August 9, 2007

Learning Other Languages

The Bible is full of interesting stories. One begins in Daniel 1:3-5 where the Babylonian King Nebuchadnezzar has just captured Jerusalem. First he plunders the city and then he issues a command. He orders that a group of young, intelligent Jewish noblemen be taken off to Babylon (today's Iraq) for one express purpose: to learn the language and the literature of the Babylonians.

Nebuchadnezzar took Daniel and his friends to Babylon because he wanted the Jews to know their conquerors. Thousands of years ago, this king understood a fundamental principle--it is impossible to understand or to penetrate a culture without learning the language of that culture. Language is the purest expression of a people's culture, the key that can open all the other cultural doors.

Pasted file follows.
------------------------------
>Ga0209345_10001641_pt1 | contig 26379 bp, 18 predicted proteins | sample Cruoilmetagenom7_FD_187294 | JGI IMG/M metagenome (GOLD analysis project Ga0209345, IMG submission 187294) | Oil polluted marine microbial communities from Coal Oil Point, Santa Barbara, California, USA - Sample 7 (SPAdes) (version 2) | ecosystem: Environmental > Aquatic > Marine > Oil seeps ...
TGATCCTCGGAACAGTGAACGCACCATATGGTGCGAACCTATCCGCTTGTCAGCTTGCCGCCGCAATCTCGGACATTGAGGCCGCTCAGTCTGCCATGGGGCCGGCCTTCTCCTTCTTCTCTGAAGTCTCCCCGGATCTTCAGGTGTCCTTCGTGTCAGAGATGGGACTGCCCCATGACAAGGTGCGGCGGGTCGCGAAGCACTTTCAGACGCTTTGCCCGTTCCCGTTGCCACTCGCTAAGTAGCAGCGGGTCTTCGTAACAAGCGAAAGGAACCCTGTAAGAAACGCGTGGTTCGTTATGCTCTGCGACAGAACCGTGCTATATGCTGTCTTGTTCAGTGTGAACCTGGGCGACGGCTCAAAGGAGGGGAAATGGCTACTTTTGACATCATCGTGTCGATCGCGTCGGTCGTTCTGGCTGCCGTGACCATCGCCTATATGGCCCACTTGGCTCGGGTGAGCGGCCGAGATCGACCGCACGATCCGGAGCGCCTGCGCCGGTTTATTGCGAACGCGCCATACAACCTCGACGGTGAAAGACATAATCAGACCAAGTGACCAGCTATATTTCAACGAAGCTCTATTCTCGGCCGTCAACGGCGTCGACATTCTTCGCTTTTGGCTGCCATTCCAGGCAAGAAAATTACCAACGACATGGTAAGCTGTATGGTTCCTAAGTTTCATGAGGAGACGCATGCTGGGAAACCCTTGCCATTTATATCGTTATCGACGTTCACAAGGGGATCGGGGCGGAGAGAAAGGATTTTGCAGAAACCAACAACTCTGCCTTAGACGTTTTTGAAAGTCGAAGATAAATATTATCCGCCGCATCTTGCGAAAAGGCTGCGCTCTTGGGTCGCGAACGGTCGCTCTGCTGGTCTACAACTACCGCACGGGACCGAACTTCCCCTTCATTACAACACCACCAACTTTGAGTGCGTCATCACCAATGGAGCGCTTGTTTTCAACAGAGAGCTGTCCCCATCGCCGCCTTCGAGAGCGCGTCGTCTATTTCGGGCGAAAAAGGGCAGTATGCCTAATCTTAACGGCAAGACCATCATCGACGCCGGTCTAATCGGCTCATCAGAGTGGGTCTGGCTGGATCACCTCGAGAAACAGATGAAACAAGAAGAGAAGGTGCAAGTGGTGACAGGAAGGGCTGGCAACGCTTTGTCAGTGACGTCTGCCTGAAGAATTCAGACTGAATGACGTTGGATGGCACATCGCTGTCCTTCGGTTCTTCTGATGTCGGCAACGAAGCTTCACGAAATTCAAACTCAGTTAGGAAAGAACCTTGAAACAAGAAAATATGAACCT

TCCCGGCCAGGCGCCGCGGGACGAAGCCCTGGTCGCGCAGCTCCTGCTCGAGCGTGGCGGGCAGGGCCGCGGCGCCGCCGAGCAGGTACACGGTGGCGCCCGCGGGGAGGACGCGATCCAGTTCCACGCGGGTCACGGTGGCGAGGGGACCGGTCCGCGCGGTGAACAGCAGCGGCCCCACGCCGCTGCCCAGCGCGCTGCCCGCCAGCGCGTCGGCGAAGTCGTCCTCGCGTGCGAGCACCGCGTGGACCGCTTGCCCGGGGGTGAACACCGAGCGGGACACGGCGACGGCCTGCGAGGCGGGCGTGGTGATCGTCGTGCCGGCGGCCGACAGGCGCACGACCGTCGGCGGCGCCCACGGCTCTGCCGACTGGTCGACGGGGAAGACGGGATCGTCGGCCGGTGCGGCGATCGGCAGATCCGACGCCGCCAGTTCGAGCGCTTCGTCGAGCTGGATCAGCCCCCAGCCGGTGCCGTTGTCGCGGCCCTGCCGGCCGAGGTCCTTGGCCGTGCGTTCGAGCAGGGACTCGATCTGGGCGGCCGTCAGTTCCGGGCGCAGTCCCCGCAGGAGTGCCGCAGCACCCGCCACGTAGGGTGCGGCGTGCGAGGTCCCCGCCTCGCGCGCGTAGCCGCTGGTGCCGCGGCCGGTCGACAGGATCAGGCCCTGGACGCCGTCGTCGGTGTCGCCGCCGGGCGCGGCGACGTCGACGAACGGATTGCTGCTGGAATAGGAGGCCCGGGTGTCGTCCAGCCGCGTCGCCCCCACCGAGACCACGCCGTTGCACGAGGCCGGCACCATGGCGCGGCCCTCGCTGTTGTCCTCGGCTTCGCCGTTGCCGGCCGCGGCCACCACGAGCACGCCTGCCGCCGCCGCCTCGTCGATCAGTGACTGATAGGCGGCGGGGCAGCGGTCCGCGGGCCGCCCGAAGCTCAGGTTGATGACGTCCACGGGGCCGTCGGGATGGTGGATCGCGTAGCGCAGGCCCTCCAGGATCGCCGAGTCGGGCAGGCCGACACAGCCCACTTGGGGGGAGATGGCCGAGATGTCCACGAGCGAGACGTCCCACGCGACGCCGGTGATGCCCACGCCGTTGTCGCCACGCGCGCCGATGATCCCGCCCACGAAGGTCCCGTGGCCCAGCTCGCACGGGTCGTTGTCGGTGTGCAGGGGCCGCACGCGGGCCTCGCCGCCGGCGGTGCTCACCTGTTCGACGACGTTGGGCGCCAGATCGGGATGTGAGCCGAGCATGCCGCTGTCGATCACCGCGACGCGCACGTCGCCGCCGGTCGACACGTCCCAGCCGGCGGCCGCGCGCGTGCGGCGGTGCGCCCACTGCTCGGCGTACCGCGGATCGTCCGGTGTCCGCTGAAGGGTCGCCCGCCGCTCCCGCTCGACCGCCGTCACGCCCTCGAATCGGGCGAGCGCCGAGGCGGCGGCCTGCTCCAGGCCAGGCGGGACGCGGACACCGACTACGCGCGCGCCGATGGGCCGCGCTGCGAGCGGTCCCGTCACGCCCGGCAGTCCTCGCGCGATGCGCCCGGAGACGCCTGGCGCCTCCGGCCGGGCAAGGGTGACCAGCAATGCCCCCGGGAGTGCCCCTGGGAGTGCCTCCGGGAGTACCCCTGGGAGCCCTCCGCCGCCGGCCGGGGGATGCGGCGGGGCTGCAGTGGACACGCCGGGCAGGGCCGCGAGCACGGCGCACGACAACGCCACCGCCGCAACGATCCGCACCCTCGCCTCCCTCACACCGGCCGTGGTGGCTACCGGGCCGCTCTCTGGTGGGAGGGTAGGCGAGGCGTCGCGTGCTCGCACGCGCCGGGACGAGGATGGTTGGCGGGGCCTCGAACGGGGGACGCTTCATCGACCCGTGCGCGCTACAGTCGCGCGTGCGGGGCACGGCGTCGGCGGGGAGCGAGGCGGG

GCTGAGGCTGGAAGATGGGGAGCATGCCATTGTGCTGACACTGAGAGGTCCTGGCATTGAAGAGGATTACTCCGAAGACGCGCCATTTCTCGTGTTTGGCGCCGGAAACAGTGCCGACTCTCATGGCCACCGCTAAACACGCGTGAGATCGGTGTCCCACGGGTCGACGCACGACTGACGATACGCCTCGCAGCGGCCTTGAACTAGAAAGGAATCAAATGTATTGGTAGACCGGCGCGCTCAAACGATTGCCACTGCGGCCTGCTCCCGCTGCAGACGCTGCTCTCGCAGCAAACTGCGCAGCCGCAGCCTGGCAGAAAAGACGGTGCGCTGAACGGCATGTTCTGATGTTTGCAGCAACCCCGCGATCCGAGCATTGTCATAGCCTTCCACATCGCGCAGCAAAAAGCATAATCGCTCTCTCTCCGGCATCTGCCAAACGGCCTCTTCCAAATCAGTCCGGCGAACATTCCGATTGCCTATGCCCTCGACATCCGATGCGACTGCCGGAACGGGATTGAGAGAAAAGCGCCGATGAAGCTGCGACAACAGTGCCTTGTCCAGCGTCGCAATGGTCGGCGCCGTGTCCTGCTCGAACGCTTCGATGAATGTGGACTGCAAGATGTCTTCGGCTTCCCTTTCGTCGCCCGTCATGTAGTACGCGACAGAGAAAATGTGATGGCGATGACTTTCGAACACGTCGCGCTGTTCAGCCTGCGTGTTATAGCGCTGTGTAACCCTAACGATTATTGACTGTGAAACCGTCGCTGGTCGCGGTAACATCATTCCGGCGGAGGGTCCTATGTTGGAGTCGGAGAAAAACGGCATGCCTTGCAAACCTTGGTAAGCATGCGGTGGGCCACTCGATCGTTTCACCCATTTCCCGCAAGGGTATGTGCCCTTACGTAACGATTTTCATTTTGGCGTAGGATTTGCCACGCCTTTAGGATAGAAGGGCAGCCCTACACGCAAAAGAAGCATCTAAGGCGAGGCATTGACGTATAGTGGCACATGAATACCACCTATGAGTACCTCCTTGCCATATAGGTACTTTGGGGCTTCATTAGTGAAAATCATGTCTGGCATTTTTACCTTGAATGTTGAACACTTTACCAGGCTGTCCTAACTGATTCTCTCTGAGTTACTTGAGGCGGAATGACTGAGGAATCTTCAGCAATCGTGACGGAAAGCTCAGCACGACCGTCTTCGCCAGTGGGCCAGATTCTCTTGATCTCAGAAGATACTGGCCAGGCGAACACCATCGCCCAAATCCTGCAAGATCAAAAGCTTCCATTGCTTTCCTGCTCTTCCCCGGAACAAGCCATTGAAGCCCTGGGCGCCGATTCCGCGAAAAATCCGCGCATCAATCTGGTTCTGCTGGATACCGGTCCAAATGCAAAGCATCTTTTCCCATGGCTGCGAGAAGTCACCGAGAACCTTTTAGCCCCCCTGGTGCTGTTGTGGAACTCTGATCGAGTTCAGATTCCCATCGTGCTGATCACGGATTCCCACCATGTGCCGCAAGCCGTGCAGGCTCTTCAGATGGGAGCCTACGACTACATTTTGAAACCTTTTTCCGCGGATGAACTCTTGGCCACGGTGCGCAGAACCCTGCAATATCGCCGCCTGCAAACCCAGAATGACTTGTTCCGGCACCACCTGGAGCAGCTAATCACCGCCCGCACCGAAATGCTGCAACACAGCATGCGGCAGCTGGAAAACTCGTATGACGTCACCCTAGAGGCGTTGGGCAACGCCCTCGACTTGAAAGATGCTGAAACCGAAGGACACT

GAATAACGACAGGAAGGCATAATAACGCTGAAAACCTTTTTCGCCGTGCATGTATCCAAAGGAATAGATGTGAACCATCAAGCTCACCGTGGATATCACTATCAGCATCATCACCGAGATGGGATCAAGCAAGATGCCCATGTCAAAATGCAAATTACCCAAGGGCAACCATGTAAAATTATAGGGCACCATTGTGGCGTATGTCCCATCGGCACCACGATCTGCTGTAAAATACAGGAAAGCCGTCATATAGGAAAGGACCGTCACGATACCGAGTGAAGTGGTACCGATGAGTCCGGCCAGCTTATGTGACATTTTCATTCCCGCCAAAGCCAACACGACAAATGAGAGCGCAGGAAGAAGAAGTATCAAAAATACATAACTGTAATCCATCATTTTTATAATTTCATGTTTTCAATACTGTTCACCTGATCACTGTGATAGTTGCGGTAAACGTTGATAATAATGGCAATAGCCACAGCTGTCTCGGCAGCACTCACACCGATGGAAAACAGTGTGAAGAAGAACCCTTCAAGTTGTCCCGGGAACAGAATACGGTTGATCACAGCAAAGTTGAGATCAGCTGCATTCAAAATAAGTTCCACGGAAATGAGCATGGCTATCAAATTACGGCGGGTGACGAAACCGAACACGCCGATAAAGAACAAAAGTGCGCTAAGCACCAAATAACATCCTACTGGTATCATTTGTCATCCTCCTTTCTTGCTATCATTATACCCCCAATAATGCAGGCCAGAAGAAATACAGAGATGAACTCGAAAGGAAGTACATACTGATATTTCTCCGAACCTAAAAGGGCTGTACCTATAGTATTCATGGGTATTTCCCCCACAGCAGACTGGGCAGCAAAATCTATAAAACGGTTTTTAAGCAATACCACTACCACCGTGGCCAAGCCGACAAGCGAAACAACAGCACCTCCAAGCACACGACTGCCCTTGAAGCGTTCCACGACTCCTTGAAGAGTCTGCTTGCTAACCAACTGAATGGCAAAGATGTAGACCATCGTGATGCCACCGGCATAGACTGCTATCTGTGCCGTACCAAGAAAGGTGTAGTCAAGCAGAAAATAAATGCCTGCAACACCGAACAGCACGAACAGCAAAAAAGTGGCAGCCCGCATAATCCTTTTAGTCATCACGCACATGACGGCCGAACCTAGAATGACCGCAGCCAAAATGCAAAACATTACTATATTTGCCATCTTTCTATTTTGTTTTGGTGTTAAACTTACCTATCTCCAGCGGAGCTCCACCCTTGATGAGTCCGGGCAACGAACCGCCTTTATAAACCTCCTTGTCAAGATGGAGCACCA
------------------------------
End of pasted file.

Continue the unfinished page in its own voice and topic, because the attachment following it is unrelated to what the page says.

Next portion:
It is equally noteworthy that, although handpicked for their ability to learn, the young Jewish nobles were still required to study the language full-time for three years before entering the king's service. The ancient Babylonians knew that even for the best minds under the best conditions, language learning was a long and demanding task.

We don't know the methods those Babylonians used to teach their language and literature. But it is clear they taught all four skills: reading, writing, listening, and speaking. We don't know how fluent Daniel eventually became in his second language, but I personally imagine he was rather like Henry Kissinger--an eloquent speaker and writer, yet one who always had a slight yet distinctly foreign accent.